But it is clear from the Icelandic sagas that this was the case. It may not be clear where in North America Thorfinn Karlsefni established his settlement, but it is clear from the descriptions of the native inhabitants that it was North America. (Leif Eiriksson explored it a few years earlier, but Thorfinn was the first settler.)
The sagas are available from Penguin Books as THE VINLAND SAGAS (ISBN-13 978-0-140-44776-7, ISBN-10 0-140-44776-8), translated by Keneva Kunz, with an introduction by Gisli Sigurdsson. (The Penguin edition I read was translated by Magnus Magnusson and Hermann Palsson, with the introduction by them as well, so it was almost an entirely different book!) Both editions include "Graenlendinga Saga" and "Eirik's Saga", as well as a long introduction on history, literature, etc., a glossary of proper names, and several maps. I have not seen the new edition; one suspects that there have been many discoveries affecting the belief in the accuracy or translation of various parts.
For example, Chapter 5 of "Eirik's Saga" mentions Thjodhild's Church, but the 1932 excavations of Eirik's farmstead at Brattahlid/Kagssiarssuk found no such building. So people used this as an example of the inaccuracy/unreliability of the saga. Then in 1961 a workman digging in Kagssiarssuk found remains and when that area was excavated, a very small medieval church was found which is now believed to be Thjodhild's Church.
There is definitely some humor in the sagas: "They stayed there [Straumfjord] that winter, which turned out to be a very severe one; they had made no provision for it during the summer, and now they ran short of food and the hunting failed. They moved out to the island in the hope of finding game, or stranded whales, but there was little food to be found there, although their livestock throve. Then they prayed to God to send them something to eat, but the response was not as prompt as they would have liked." ["Eirik's Saga", Chapter 8] Perhaps the best-known, though, is "[Eirik] named the country he had discovered Greenland, for he said that people would be much more tempted to go there if it had an attractive name." ["Graenlendinga Saga", Chapter 1]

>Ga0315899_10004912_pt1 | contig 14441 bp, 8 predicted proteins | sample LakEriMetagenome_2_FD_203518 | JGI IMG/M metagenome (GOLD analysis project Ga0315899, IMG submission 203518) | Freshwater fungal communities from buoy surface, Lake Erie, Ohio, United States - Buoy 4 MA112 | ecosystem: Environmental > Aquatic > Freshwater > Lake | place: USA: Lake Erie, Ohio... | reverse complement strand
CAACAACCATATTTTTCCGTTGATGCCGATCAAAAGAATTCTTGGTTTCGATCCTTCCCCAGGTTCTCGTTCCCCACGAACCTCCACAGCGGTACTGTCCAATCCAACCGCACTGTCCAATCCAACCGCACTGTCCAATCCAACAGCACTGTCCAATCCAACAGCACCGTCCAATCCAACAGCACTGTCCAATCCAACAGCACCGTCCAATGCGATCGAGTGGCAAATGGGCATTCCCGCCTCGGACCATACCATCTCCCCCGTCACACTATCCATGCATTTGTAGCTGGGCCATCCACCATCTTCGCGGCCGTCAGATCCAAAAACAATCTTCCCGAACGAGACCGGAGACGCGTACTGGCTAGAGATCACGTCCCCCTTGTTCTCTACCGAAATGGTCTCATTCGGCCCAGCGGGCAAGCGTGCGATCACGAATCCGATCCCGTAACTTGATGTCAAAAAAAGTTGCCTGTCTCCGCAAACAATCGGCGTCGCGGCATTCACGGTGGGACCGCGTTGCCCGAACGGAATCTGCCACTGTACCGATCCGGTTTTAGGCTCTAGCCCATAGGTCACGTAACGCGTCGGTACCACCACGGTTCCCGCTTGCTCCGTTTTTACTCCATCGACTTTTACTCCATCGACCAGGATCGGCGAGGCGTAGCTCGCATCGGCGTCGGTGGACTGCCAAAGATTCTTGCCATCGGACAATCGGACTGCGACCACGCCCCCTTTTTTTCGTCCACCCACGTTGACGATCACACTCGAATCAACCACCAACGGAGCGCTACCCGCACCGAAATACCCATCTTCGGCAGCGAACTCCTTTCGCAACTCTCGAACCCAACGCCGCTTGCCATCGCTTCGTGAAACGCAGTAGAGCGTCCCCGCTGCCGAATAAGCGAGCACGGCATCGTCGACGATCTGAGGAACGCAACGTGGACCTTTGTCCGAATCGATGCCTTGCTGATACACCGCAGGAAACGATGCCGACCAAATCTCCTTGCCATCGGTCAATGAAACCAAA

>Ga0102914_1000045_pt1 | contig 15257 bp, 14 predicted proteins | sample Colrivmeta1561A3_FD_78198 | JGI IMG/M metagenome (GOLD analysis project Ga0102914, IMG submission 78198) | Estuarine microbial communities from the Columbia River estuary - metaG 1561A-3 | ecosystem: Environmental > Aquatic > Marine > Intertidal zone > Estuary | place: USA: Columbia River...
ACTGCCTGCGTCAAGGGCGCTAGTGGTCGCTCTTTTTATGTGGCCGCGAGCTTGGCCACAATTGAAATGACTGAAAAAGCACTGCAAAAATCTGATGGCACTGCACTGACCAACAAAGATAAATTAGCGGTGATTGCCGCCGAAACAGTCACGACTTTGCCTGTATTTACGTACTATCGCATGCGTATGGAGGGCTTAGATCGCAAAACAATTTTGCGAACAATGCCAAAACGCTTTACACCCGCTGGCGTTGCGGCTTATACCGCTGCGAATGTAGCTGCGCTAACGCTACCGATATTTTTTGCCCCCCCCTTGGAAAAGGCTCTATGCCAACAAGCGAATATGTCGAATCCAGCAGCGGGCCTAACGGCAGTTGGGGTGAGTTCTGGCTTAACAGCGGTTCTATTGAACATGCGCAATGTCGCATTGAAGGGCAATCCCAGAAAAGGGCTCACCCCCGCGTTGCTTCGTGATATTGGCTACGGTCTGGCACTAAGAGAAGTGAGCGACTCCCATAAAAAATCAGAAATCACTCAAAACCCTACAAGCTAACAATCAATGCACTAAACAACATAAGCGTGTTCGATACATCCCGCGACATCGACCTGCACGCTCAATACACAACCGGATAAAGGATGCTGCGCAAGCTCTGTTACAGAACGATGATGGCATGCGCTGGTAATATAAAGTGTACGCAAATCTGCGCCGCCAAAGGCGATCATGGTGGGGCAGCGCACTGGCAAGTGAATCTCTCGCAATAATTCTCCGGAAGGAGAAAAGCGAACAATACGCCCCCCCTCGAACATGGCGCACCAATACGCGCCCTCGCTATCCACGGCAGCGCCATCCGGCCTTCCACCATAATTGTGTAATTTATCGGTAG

And why was I reading these? Because we were visiting L'Anse aux Meadows, the site on the Great Northern Peninsula of Newfoundland where they had discovered a Viking site dating from around 1000. Actually, "Viking" is probably an inaccurate term. "Viking" was a verb, not a noun. More accurately, it was a Norse, Icelandic, or Greenlander settlement, depending on how you parse the geopolitics of the era. [-ecl]
[The first European child born in the New World was most likely a Clovis and would likely have been born 9500 BCE or thereabouts. Clovis probably came from the areas we now call France or Spain. The oldest human fossils found in the Americas are probably of European origin.
Durant says it was "we" who defeated the dinosaurs. But he does not say what that includes. It is possible that "we" did defeat the dinosaurs where "we" refers to me and a certain asteroid. -mrl]
Mark Leeper firstname.lastname@example.org Quote of the Week: The meaning of life is whatever you want it to be. --Nic Chappell